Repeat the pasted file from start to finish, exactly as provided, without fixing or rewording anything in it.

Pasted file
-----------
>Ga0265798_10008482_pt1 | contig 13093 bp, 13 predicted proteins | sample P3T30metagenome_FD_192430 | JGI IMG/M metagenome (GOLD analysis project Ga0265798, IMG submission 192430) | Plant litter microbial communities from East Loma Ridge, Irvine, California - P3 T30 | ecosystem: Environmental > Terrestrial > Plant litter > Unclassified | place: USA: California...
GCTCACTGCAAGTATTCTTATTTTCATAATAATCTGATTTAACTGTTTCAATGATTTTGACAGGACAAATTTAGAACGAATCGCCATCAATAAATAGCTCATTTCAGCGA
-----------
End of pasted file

>Ga0265798_10008482_pt1 | contig 13093 bp, 13 predicted proteins | sample P3T30metagenome_FD_192430 | JGI IMG/M metagenome (GOLD analysis project Ga0265798, IMG submission 192430) | Plant litter microbial communities from East Loma Ridge, Irvine, California - P3 T30 | ecosystem: Environmental > Terrestrial > Plant litter > Unclassified | place: USA: California...
GCTCACTGCAAGTATTCTTATTTTCATAATAATCTGATTTAACTGTTTCAATGATTTTGACAGGACAAATTTAGAACGAATCGCCATCAATAAATAGCTCATTTCAGCGA